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The Loss of the Titanic

The great ship, Titanic, sailed for New York from Southampton on April 10th, 1912. She was carrying 1316 passengers and a crew of 891. Even by modern standards, the 66,000 ton Titanic was a colossal ship. At that time, however, she was not only the largest ship that had ever been built, but was regarded as unsinkable, for she had sixteen watertight compartments. Even if two of these were flooded, she would still be able to float. The tragic sinking of this great liner will always be remembered, for she went down on her first voyage with heavy loss of life.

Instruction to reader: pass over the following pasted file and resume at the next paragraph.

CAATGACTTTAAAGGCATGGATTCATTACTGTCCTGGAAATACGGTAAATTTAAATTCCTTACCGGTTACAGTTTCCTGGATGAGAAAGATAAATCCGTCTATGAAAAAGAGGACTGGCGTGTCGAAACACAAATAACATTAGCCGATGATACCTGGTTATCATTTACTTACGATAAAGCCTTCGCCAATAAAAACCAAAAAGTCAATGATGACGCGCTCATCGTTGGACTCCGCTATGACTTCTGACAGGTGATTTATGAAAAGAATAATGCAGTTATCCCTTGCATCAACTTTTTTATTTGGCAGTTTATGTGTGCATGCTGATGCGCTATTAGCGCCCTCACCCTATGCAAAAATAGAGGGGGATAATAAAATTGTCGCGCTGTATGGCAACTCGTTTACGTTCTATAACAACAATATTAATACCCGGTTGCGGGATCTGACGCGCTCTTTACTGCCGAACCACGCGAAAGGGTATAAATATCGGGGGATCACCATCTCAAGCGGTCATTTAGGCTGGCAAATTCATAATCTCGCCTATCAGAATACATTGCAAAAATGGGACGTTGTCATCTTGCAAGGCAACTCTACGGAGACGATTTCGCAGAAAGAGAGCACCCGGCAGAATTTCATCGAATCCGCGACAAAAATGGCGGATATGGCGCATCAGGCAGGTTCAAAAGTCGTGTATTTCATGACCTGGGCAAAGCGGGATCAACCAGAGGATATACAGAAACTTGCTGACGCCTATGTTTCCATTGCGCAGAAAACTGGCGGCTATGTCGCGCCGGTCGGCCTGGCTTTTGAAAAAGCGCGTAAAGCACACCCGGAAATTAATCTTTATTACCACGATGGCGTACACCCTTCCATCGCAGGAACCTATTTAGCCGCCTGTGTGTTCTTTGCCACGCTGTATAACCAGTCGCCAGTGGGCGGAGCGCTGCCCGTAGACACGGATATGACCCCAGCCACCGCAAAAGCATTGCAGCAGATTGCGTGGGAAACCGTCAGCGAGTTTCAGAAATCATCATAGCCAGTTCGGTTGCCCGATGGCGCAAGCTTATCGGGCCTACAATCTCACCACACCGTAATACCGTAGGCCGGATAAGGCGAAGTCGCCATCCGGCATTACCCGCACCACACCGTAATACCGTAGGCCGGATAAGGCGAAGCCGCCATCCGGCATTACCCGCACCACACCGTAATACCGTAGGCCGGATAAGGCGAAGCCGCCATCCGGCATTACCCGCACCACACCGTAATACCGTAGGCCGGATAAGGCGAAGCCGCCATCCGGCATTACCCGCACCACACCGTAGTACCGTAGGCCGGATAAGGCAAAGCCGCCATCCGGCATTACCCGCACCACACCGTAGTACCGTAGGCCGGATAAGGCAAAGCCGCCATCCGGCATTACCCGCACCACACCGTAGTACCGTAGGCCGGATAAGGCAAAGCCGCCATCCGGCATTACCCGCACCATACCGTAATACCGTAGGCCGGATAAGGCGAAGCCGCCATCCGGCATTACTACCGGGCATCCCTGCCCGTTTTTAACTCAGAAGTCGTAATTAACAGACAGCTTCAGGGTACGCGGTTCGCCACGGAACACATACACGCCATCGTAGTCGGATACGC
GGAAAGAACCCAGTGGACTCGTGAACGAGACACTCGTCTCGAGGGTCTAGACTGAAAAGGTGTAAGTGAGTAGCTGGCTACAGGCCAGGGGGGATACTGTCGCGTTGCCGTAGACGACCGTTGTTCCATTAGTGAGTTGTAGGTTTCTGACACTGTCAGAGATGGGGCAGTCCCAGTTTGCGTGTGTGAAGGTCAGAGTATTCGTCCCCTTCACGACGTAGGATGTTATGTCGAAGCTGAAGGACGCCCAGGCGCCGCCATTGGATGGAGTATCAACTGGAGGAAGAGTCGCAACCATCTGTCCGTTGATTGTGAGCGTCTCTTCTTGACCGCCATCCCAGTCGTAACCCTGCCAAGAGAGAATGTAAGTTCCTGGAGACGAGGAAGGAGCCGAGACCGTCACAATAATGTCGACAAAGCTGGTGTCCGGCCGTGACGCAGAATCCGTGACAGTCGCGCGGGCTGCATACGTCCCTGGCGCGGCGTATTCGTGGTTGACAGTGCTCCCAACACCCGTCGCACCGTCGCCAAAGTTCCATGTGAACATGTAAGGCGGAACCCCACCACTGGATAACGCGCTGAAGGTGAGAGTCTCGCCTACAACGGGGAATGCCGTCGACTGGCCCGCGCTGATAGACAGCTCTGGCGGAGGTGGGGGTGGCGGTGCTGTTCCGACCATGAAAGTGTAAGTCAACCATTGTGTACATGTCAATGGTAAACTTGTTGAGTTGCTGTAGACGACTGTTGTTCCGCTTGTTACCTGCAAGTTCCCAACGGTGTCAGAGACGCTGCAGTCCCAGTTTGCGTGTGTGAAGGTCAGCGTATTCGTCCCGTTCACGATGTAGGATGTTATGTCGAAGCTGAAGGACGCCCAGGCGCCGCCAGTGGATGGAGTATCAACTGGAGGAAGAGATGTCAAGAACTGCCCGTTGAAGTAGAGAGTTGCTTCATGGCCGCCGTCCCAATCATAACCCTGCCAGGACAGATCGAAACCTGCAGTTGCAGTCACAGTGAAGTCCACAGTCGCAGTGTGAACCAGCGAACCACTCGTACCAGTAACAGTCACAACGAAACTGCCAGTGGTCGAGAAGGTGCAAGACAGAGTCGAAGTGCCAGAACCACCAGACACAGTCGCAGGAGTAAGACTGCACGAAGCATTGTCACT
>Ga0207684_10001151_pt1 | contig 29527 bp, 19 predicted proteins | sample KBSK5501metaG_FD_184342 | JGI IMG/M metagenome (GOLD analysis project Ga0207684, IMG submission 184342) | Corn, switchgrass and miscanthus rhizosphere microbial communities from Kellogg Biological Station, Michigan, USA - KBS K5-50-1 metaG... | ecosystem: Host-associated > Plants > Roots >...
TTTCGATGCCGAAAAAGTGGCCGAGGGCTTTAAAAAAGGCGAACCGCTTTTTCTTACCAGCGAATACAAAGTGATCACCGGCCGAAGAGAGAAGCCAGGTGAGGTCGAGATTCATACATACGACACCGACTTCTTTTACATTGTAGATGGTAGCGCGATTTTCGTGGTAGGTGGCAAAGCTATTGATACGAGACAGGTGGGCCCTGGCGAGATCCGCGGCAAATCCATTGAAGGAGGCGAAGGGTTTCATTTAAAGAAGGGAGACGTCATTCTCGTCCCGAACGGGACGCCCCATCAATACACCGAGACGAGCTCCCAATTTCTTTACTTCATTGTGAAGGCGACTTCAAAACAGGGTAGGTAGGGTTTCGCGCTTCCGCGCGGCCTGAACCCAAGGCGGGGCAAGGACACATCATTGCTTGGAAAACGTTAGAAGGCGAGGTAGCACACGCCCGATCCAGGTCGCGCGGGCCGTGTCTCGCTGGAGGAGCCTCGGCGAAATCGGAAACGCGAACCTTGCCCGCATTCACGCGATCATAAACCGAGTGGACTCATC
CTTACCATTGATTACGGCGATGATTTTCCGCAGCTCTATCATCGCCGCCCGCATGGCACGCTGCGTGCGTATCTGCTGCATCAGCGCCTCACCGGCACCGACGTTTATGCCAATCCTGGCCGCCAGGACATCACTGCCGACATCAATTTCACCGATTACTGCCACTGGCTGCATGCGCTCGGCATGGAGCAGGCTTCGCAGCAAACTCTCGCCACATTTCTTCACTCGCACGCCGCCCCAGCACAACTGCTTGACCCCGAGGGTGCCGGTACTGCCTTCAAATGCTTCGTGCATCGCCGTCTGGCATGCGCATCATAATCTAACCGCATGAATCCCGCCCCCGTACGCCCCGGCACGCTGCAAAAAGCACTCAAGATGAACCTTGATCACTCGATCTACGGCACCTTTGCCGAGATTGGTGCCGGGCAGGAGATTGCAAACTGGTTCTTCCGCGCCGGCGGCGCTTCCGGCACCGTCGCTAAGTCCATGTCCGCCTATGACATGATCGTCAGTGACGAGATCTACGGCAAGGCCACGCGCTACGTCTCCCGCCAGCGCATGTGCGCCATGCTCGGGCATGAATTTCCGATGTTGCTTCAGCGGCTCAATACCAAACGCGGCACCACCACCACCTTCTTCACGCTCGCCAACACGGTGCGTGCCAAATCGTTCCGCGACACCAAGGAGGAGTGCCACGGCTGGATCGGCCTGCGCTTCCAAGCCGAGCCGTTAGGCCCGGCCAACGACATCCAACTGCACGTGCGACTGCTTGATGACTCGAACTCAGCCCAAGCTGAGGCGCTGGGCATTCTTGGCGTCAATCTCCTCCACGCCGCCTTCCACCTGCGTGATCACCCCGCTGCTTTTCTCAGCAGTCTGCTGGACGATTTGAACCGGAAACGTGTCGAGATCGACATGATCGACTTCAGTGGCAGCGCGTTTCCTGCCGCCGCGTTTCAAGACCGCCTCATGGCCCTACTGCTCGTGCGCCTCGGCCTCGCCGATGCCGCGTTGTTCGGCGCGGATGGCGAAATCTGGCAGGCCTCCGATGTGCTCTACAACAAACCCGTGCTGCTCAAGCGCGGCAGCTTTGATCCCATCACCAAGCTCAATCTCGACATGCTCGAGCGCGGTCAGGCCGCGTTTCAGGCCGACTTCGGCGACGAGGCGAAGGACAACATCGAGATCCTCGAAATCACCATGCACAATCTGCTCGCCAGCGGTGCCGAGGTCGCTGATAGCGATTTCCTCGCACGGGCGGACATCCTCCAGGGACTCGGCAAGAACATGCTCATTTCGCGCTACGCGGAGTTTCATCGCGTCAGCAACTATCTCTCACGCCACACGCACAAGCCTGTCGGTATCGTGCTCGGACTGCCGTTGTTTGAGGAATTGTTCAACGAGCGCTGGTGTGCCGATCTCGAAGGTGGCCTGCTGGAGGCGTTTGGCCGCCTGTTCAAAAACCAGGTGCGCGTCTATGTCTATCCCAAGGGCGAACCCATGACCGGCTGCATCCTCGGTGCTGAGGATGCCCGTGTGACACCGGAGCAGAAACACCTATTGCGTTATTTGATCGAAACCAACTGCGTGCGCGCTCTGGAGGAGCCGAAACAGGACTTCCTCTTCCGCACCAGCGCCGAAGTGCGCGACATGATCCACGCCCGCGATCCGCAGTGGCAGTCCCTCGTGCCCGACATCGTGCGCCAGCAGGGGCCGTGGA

Four days after setting out, while the Titanic was sailing across the icy waters of the North Atlantic, a huge iceberg was suddenly spotted by a look-out. After the alarms had been given, the great ship turned sharply to avoid a direct collision. The Titanic turned just in time, narrowly missing the immense wall of ice which rose over 100 feet out of the water beside her. Sudden-ly, there was a slight trembling sound from below, and the captain went down to see what had happened. The noise had been so faint that no one thought that the ship had been damaged. Below, the captain realized to his horror that the Titanic was sinking rapid-ly, for five of her sixteen watertight compartments had already been flooded. The order to abandon ship was given and hundreds of people plunged into the icy water. As there were not enough life-boats for everybody, 1500 lives were lost.

 

 

 

 

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